Prof. Dahlman began his article regarding how political candidates need to be religious in order to get votes. Somehow, the populace believes that if one is religious one has values. Then he concludes:
But while we’re thinking about values, we should think about another event this week that may say more about the collective American soul than how often a candidate mentions God in stump speeches. It is a disturbing message.
On Thursday, the U.S. Senate confirmed Michael Mukasey as the new U.S. attorney general, after one word almost derailed his nomination: waterboarding.
Waterboarding is a so-called extreme interrogation technique with a long history. A prisoner is tied up, his feet elevated, and gallons of water are poured over his mouth and nose. Within seconds he feels like he is drowning, because he is. As one military expert put it, this is not simulated drowning. This is drowning that is halted before the person dies.
The practice has been outlawed by international treaties signed by the U.S., including the Geneva Convention. American military and civilian courts have consistently prosecuted it as a crime for 60 years. Late last week, four retired judge adjutant generals, once the military’s highest judicial officials, sent a letter to Senate Judiciary Committee Chairman Patrick Leahy, calling the practice “torture” in no uncertain terms.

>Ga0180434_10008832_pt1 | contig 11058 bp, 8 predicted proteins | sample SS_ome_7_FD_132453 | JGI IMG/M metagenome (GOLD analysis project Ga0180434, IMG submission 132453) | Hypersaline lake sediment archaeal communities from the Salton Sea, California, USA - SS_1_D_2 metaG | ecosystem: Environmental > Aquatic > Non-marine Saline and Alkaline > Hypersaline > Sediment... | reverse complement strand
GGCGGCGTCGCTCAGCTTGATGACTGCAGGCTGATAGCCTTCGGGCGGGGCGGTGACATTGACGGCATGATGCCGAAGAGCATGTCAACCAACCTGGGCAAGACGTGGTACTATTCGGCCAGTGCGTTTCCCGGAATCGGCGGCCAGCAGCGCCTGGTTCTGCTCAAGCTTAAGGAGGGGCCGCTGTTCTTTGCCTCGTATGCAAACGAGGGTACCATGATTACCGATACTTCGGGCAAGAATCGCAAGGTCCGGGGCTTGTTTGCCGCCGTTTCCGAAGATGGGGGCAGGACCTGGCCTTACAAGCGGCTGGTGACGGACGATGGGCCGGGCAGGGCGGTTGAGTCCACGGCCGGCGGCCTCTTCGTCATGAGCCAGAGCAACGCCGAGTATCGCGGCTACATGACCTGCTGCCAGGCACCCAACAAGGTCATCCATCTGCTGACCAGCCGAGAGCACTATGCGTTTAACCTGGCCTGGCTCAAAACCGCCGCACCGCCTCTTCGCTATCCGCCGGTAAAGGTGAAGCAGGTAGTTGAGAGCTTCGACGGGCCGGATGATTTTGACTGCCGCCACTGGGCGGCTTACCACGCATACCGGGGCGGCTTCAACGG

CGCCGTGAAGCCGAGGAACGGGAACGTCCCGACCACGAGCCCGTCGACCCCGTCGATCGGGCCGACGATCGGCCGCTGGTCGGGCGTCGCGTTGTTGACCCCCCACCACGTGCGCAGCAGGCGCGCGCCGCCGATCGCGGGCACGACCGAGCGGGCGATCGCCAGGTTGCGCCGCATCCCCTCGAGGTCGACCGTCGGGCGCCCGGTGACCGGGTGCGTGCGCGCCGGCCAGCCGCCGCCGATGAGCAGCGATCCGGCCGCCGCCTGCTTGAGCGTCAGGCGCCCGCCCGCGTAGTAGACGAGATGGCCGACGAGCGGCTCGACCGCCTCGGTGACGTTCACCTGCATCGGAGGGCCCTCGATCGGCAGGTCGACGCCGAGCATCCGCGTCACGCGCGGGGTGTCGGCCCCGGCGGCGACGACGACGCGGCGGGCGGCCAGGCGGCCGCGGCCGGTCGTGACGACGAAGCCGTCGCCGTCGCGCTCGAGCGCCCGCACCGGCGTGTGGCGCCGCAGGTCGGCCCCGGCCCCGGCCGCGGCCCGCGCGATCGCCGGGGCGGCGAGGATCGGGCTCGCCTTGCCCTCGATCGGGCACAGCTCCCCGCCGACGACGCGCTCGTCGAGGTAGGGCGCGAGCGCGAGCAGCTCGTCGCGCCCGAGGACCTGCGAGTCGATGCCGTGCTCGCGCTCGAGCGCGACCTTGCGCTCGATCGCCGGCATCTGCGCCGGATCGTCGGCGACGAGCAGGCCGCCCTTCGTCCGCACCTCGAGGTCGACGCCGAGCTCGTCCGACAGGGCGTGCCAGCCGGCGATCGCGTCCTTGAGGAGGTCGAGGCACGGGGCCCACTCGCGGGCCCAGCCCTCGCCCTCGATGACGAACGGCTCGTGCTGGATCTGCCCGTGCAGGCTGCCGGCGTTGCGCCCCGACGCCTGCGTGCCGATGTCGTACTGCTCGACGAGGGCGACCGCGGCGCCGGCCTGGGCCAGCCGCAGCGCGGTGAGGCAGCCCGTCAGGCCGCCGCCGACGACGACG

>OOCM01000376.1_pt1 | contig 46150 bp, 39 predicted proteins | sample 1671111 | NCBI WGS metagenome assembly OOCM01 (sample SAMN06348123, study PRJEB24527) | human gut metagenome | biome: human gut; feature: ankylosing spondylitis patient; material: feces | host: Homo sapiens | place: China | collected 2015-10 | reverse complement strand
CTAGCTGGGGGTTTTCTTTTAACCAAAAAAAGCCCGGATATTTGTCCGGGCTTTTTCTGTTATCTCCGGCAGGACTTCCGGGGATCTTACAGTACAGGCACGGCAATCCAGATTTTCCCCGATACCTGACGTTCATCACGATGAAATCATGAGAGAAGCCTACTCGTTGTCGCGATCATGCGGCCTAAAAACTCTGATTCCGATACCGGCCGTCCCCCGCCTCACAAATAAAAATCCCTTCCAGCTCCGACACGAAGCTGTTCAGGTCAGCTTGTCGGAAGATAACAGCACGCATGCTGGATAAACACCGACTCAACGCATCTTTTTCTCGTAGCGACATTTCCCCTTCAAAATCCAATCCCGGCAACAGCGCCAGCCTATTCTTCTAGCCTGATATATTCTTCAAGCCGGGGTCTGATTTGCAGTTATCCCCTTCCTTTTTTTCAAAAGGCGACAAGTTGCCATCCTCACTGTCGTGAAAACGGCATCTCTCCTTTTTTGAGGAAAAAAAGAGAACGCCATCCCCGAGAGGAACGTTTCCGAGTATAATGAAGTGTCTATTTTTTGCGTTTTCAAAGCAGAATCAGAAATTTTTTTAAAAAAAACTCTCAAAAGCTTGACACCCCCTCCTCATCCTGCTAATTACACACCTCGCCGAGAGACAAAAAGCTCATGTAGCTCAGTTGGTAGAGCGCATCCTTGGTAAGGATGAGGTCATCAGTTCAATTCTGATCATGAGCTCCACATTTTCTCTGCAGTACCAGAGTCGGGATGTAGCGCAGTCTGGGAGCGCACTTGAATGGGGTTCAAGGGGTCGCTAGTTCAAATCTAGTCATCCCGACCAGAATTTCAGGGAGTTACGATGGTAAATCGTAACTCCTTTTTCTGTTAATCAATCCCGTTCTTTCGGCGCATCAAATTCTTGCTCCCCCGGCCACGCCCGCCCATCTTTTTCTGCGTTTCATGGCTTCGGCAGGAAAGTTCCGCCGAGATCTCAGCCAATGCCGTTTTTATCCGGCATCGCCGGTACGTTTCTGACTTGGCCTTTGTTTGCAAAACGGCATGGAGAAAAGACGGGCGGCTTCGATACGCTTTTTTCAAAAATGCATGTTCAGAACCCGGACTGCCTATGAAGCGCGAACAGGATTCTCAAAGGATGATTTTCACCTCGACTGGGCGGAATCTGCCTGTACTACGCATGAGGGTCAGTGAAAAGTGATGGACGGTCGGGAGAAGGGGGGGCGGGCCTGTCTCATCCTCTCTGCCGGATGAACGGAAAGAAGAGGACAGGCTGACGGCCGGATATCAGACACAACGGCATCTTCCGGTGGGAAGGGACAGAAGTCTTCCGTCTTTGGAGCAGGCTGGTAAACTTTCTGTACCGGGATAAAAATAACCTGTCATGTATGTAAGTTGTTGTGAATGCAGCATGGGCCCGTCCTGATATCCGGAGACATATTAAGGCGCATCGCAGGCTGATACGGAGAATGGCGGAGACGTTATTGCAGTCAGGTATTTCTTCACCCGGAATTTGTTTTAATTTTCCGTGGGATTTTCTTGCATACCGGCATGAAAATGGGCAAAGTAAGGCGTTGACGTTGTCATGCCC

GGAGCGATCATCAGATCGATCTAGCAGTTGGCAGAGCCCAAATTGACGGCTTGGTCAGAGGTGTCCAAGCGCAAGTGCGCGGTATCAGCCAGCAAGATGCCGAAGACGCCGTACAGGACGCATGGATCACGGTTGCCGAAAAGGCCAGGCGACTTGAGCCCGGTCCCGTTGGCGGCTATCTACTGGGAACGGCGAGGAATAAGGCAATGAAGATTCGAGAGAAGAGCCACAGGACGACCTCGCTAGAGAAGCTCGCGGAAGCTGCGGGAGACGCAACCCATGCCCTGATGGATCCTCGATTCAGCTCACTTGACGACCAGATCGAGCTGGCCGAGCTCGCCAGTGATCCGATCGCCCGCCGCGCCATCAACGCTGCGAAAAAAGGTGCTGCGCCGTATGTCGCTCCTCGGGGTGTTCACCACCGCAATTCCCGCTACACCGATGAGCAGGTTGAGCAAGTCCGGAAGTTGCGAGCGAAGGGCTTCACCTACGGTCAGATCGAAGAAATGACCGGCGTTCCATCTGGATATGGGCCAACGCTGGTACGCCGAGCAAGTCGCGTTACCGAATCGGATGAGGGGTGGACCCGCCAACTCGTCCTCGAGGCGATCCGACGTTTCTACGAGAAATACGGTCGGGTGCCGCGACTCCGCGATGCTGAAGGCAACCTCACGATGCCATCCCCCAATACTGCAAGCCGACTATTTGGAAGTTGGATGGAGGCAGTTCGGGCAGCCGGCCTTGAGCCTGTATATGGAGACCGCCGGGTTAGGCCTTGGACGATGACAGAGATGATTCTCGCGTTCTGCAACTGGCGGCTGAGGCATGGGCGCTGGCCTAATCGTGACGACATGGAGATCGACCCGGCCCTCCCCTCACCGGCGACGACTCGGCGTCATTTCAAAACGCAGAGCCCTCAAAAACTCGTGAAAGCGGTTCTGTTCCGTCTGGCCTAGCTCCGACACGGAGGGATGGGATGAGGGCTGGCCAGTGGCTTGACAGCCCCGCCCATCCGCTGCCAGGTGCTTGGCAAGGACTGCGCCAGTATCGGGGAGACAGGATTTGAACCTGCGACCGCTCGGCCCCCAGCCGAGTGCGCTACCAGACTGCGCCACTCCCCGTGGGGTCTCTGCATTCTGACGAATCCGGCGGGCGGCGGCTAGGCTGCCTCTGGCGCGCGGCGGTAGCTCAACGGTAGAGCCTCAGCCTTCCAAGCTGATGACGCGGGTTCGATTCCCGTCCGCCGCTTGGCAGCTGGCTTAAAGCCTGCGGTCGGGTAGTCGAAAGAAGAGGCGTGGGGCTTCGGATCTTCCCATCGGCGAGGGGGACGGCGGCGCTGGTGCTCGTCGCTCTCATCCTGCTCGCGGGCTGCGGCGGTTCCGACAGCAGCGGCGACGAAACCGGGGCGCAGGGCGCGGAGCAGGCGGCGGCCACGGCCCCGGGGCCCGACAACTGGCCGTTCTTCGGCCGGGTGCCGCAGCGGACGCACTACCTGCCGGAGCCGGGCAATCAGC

“The law ... has long been clear: Waterboarding detainees amounts to illegal torture in all circumstances,” they wrote. “To suggest otherwise — or even to give credence to such a suggestion — represents both an affront to the law and to the core values of our nation.”
Yet, when the committee asked Mukasey about the prac- tice, he hedged. By all accounts a fine judge and legal scholar, the nominee called the practice “repugnant,” but he would not label it “torture.”
That response threatened his nomination until Democratic Sens. Charles Schumer and Dianne Feinstein swallowed hard and supported him. Finally the full Senate approved Mukasey as the nation’s chief law-enforcement officer. CIA interrogators apparently can keep their options open a little longer as they combat terrorism.
With what we know, an outside observer could be forgiven for thinking that the U.S., for the first time in its history, has just ratified the use of torture, as long as we call it something else.
No one wants to suffer more terror attacks. No one should underestimate the threats. But it seems like fear and vengeance are driving our decisions and determining our policies, including our willingness to use torture.
If that isn’t a spiritual matter or a question of values, I don’t know what is.
Thank you, Jim. That needs to be said again and again.